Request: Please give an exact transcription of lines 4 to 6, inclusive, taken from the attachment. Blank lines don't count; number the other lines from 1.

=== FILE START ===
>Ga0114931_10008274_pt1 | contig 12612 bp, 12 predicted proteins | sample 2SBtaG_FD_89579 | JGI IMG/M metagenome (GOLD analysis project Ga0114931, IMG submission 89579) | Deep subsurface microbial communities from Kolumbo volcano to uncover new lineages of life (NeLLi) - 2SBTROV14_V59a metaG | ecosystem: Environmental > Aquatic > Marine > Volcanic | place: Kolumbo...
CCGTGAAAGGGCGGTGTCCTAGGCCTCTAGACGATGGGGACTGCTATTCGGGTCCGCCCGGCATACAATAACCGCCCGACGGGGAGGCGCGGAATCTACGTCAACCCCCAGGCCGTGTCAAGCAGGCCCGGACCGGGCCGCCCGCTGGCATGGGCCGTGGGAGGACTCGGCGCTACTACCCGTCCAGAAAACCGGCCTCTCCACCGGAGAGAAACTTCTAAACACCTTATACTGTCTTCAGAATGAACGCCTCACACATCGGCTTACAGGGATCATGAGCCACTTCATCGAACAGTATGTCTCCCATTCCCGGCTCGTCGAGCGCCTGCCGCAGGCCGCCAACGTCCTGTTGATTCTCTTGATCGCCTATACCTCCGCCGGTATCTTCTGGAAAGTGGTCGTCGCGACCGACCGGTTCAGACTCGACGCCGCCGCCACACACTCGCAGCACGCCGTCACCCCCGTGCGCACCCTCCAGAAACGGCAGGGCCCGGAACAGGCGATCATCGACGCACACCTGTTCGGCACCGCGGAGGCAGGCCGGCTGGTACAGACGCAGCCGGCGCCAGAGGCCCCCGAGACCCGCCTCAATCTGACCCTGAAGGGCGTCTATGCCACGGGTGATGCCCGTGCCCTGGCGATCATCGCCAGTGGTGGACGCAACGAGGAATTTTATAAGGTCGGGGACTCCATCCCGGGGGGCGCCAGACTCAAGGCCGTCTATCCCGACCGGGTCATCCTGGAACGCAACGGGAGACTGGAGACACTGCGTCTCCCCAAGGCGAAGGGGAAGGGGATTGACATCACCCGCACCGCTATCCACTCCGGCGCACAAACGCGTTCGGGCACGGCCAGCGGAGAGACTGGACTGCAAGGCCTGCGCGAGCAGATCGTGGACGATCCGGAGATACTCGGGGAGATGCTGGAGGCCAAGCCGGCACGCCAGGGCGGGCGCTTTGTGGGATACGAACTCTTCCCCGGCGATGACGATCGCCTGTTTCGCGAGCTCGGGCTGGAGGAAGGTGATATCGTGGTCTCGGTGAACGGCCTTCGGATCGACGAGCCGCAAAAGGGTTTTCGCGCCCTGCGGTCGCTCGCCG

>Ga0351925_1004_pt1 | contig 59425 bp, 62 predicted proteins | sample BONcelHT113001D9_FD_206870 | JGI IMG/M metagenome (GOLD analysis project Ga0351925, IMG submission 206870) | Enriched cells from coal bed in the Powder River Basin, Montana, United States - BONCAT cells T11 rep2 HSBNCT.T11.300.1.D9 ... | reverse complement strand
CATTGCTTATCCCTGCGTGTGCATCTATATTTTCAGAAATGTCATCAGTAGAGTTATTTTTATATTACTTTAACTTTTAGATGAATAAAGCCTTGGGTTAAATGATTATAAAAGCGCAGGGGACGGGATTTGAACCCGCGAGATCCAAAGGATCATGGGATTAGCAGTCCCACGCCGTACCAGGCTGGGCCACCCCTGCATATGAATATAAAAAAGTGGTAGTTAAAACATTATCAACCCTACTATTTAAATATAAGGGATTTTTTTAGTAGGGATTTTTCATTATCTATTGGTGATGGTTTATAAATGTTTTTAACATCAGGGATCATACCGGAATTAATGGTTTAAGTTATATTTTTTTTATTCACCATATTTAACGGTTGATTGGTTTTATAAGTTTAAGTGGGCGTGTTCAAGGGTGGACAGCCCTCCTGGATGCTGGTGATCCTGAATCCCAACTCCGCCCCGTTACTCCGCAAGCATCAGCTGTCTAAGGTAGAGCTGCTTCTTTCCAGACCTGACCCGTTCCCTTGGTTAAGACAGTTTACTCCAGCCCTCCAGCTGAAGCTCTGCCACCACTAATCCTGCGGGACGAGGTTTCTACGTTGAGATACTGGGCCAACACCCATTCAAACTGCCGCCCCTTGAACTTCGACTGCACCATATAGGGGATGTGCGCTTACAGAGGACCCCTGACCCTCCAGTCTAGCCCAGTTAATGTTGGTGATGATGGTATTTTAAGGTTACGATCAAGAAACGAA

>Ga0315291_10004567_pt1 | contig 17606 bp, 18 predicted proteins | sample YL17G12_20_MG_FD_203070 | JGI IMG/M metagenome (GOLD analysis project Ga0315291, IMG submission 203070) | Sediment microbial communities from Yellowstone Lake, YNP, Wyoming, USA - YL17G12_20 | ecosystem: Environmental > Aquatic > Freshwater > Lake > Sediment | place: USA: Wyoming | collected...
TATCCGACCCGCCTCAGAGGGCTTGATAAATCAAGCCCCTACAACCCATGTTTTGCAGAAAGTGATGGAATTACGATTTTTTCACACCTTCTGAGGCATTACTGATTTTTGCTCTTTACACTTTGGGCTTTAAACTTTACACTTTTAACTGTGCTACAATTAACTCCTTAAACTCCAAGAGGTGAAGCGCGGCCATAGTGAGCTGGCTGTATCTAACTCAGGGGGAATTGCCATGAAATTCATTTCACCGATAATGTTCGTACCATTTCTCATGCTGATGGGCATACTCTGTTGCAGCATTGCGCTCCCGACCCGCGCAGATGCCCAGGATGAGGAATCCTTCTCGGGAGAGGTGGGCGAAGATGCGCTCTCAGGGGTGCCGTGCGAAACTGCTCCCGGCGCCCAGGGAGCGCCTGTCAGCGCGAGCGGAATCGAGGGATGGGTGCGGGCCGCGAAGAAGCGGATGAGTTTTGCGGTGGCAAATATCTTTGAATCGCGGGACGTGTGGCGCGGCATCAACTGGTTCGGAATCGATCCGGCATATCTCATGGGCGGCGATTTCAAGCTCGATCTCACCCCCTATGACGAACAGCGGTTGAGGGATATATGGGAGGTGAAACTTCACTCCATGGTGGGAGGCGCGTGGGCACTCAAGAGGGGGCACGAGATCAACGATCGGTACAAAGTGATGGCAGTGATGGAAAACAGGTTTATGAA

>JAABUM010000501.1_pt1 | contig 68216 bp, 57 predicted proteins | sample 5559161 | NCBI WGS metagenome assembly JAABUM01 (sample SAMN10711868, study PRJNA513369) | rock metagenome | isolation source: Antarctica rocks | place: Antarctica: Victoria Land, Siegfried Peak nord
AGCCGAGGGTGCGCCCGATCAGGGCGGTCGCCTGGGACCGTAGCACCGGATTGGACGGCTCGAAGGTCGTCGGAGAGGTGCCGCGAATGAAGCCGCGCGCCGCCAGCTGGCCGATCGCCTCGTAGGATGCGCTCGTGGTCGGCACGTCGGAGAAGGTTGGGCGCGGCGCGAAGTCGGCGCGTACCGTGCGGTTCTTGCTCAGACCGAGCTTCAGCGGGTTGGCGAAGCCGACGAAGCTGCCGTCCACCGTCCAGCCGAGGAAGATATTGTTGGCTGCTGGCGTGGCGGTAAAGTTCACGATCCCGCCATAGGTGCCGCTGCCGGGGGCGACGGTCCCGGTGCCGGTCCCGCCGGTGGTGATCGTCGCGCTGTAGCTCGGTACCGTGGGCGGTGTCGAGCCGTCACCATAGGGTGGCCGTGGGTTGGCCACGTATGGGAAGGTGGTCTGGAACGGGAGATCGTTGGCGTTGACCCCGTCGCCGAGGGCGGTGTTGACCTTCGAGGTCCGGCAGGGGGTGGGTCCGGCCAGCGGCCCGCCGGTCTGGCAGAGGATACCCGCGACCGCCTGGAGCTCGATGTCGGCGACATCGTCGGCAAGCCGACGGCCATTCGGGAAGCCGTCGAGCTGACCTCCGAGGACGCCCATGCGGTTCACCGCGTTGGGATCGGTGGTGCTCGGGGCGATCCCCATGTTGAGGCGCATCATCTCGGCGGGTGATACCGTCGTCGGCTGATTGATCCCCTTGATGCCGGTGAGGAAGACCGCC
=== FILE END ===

CATTGCTTATCCCTGCGTGTGCATCTATATTTTCAGAAATGTCATCAGTAGAGTTATTTTTATATTACTTTAACTTTTAGATGAATAAAGCCTTGGGTTAAATGATTATAAAAGCGCAGGGGACGGGATTTGAACCCGCGAGATCCAAAGGATCATGGGATTAGCAGTCCCACGCCGTACCAGGCTGGGCCACCCCTGCATATGAATATAAAAAAGTGGTAGTTAAAACATTATCAACCCTACTATTTAAATATAAGGGATTTTTTTAGTAGGGATTTTTCATTATCTATTGGTGATGGTTTATAAATGTTTTTAACATCAGGGATCATACCGGAATTAATGGTTTAAGTTATATTTTTTTTATTCACCATATTTAACGGTTGATTGGTTTTATAAGTTTAAGTGGGCGTGTTCAAGGGTGGACAGCCCTCCTGGATGCTGGTGATCCTGAATCCCAACTCCGCCCCGTTACTCCGCAAGCATCAGCTGTCTAAGGTAGAGCTGCTTCTTTCCAGACCTGACCCGTTCCCTTGGTTAAGACAGTTTACTCCAGCCCTCCAGCTGAAGCTCTGCCACCACTAATCCTGCGGGACGAGGTTTCTACGTTGAGATACTGGGCCAACACCCATTCAAACTGCCGCCCCTTGAACTTCGACTGCACCATATAGGGGATGTGCGCTTACAGAGGACCCCTGACCCTCCAGTCTAGCCCAGTTAATGTTGGTGATGATGGTATTTTAAGGTTACGATCAAGAAACGAA

>Ga0315291_10004567_pt1 | contig 17606 bp, 18 predicted proteins | sample YL17G12_20_MG_FD_203070 | JGI IMG/M metagenome (GOLD analysis project Ga0315291, IMG submission 203070) | Sediment microbial communities from Yellowstone Lake, YNP, Wyoming, USA - YL17G12_20 | ecosystem: Environmental > Aquatic > Freshwater > Lake > Sediment | place: USA: Wyoming | collected...
TATCCGACCCGCCTCAGAGGGCTTGATAAATCAAGCCCCTACAACCCATGTTTTGCAGAAAGTGATGGAATTACGATTTTTTCACACCTTCTGAGGCATTACTGATTTTTGCTCTTTACACTTTGGGCTTTAAACTTTACACTTTTAACTGTGCTACAATTAACTCCTTAAACTCCAAGAGGTGAAGCGCGGCCATAGTGAGCTGGCTGTATCTAACTCAGGGGGAATTGCCATGAAATTCATTTCACCGATAATGTTCGTACCATTTCTCATGCTGATGGGCATACTCTGTTGCAGCATTGCGCTCCCGACCCGCGCAGATGCCCAGGATGAGGAATCCTTCTCGGGAGAGGTGGGCGAAGATGCGCTCTCAGGGGTGCCGTGCGAAACTGCTCCCGGCGCCCAGGGAGCGCCTGTCAGCGCGAGCGGAATCGAGGGATGGGTGCGGGCCGCGAAGAAGCGGATGAGTTTTGCGGTGGCAAATATCTTTGAATCGCGGGACGTGTGGCGCGGCATCAACTGGTTCGGAATCGATCCGGCATATCTCATGGGCGGCGATTTCAAGCTCGATCTCACCCCCTATGACGAACAGCGGTTGAGGGATATATGGGAGGTGAAACTTCACTCCATGGTGGGAGGCGCGTGGGCACTCAAGAGGGGGCACGAGATCAACGATCGGTACAAAGTGATGGCAGTGATGGAAAACAGGTTTATGAA